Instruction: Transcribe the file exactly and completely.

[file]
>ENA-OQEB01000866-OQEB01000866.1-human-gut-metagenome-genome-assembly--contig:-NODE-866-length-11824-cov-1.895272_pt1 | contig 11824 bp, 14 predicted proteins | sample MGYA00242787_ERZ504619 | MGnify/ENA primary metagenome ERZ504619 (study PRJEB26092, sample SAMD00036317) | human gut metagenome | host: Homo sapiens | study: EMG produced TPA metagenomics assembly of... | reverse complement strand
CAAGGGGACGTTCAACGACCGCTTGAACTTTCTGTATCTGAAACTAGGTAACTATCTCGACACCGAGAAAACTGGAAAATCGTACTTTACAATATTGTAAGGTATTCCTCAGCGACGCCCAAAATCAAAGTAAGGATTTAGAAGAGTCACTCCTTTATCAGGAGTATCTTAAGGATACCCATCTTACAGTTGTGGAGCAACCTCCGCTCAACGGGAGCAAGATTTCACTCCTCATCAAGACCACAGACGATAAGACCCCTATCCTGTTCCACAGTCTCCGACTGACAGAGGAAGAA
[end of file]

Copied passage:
>ENA-OQEB01000866-OQEB01000866.1-human-gut-metagenome-genome-assembly--contig:-NODE-866-length-11824-cov-1.895272_pt1 | contig 11824 bp, 14 predicted proteins | sample MGYA00242787_ERZ504619 | MGnify/ENA primary metagenome ERZ504619 (study PRJEB26092, sample SAMD00036317) | human gut metagenome | host: Homo sapiens | study: EMG produced TPA metagenomics assembly of... | reverse complement strand
CAAGGGGACGTTCAACGACCGCTTGAACTTTCTGTATCTGAAACTAGGTAACTATCTCGACACCGAGAAAACTGGAAAATCGTACTTTACAATATTGTAAGGTATTCCTCAGCGACGCCCAAAATCAAAGTAAGGATTTAGAAGAGTCACTCCTTTATCAGGAGTATCTTAAGGATACCCATCTTACAGTTGTGGAGCAACCTCCGCTCAACGGGAGCAAGATTTCACTCCTCATCAAGACCACAGACGATAAGACCCCTATCCTGTTCCACAGTCTCCGACTGACAGAGGAAGAA